News Releases & Research Results Lowered levels of a particular lipid in the brain of patients with schizophrenia: A new perspective for drug discovery
News Releases & Research Results
The results of international collaborative research conducted by Research Scientist Kayoko Esaki and Laboratory Head Takeo Yoshikawa of the Laboratory of Molecular Psychiatry, RIKEN Center for Brain Science, and Professor Brian Dean of the Florey Institute of Neuroscience and Mental Health (Australia), and others.
The key results of research are as follows:
- The research group discovered that the levels of sphingosine-1-phosphate (S1P)*1 , a sphingolipid that is an important signaling molecule, are lowered in the white matter *2 in patients with schizophrenia.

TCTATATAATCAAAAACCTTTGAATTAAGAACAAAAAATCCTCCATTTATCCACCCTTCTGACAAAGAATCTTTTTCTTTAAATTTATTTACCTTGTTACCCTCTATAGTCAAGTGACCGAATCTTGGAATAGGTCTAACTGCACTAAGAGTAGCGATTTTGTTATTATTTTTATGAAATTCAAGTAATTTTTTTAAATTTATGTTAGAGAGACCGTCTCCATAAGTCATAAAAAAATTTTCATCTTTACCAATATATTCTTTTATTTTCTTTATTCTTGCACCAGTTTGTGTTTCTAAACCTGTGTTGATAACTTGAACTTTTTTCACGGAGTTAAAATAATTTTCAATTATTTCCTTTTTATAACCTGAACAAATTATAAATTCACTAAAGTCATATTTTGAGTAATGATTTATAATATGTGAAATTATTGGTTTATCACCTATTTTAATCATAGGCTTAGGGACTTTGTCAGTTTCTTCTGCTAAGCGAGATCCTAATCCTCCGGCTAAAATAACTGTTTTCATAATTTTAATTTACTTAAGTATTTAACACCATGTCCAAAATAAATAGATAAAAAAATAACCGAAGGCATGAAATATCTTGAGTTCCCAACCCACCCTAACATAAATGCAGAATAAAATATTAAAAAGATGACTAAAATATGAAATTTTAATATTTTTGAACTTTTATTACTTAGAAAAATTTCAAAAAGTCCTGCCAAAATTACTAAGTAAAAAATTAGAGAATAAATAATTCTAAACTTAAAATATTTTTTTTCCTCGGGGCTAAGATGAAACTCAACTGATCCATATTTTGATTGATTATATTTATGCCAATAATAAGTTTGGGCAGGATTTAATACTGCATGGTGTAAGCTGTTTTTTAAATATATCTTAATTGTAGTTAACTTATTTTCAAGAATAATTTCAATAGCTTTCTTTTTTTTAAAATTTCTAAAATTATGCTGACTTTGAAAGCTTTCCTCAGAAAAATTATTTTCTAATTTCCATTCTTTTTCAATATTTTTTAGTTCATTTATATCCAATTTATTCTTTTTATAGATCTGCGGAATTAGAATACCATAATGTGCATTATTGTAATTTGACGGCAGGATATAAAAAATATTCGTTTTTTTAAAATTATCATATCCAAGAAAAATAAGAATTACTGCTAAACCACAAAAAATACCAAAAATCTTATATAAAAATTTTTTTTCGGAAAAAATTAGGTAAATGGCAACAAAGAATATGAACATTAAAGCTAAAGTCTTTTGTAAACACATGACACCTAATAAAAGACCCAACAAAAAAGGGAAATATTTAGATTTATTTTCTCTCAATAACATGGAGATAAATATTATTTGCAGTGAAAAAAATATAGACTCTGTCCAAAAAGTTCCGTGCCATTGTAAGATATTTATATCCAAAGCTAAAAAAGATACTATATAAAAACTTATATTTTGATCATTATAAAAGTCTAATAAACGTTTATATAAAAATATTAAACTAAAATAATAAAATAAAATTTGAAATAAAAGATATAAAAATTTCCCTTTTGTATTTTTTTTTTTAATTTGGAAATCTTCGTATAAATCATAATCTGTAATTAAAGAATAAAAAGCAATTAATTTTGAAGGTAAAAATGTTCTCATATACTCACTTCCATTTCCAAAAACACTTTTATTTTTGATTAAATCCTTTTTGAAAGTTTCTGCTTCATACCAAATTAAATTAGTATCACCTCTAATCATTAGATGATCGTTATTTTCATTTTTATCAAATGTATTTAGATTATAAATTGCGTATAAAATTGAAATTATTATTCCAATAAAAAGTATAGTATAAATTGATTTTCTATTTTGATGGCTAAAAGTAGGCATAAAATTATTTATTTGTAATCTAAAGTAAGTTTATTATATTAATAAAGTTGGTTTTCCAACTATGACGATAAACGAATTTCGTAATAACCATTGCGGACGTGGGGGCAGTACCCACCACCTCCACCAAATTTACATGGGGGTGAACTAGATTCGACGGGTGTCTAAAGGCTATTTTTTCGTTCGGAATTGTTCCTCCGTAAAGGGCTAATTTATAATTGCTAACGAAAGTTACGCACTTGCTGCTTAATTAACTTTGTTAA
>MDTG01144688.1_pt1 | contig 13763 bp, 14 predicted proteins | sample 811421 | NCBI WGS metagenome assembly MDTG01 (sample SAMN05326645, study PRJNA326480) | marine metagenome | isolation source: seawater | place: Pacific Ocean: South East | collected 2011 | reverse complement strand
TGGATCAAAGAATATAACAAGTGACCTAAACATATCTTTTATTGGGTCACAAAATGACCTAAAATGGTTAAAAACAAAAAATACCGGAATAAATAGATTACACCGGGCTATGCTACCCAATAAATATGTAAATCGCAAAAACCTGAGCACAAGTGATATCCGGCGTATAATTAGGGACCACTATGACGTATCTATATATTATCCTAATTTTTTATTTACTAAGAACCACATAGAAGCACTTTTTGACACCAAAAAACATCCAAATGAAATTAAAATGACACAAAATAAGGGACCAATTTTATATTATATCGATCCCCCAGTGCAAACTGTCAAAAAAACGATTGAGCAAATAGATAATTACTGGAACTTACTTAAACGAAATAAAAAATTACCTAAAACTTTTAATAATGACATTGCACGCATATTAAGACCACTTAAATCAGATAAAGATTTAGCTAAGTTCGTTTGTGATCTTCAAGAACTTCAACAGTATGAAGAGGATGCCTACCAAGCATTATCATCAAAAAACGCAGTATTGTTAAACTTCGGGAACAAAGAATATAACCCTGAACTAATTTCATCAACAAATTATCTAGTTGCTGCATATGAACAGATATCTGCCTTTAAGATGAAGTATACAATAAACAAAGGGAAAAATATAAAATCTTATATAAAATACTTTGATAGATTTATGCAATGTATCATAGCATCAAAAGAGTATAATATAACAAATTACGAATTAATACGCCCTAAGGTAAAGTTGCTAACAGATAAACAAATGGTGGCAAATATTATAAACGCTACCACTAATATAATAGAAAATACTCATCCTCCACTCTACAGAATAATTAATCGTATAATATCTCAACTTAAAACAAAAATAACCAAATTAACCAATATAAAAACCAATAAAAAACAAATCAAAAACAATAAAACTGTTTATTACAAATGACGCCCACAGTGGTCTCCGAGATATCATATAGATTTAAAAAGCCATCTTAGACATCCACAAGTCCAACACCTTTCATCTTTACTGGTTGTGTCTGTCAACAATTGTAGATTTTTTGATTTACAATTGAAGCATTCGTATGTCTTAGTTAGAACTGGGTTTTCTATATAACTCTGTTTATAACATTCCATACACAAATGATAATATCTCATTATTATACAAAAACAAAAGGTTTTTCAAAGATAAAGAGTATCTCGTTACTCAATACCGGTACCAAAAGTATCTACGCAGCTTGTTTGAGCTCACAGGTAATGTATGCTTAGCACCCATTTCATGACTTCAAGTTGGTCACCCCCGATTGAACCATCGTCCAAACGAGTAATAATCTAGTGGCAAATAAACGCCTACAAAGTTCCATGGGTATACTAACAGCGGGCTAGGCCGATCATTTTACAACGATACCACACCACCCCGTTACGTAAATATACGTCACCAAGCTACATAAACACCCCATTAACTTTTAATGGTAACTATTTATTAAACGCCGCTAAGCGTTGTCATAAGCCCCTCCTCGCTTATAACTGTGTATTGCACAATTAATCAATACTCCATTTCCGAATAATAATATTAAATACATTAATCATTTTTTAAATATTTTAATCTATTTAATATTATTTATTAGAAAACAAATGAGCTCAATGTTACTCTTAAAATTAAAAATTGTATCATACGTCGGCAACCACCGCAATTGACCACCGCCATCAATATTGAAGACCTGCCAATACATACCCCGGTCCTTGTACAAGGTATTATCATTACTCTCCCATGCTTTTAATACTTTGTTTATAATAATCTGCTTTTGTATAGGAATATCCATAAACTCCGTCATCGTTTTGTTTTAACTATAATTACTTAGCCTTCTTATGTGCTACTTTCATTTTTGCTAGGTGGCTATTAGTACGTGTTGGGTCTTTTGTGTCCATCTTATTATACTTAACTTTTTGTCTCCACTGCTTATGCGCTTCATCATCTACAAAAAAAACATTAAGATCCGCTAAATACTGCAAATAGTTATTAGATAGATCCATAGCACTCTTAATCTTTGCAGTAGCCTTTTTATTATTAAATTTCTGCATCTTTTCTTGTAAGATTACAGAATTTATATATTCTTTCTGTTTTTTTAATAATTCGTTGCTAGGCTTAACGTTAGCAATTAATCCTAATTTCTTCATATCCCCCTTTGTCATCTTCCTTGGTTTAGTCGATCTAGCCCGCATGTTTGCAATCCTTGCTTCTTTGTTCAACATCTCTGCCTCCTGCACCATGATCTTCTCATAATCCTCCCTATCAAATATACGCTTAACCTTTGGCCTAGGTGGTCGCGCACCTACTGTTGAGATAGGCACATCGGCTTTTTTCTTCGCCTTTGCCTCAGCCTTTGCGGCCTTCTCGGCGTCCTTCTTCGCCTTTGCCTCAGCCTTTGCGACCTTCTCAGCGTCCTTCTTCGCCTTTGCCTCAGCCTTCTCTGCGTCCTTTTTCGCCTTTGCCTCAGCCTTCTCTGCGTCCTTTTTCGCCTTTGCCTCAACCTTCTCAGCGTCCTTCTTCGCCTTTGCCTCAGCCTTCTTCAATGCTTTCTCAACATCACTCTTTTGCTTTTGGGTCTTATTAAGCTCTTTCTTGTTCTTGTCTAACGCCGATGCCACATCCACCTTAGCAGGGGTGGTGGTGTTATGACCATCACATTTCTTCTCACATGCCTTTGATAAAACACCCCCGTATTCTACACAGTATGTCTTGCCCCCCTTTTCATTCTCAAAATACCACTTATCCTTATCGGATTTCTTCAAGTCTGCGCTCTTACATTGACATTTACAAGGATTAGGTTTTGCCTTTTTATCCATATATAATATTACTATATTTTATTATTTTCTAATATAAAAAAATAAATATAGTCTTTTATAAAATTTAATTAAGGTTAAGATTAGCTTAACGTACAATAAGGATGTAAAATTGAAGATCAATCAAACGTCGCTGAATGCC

*1: A kind of sphingolipids, which are complex lipids, known as a bioactive signaling molecule
*2: Areas in the central nervous system mainly consisting of myelinated nerve fibers
- Specifically, the research group performed comprehensive mass spectrometry-based analysis of sphingolipids from the frontal lobe and corpus callosum of postmortem brain samples from patients with schizophrenia, and found that the S1P levels were significantly lowered in their corpus callosum as compared with the controls.
- These results should provide a new perspective for the discovery of schizophrenia drugs targeting S1P metabolism or S1P receptors.
This research project was conducted with the support of the Advanced Research and Development Programs for Medical Innovation (AMED-CREST) by AMED.
The results of research were published in Schizophrenia Bulletin, a scientific journal, on April 29.
Esaki K., et al. Evidence for Altered Metabolism of Sphingosine-1-phosphate in the Corpus Callosum of Patients with Schizophrenia Schizophrenia Bulletin
Last updated 04/29/20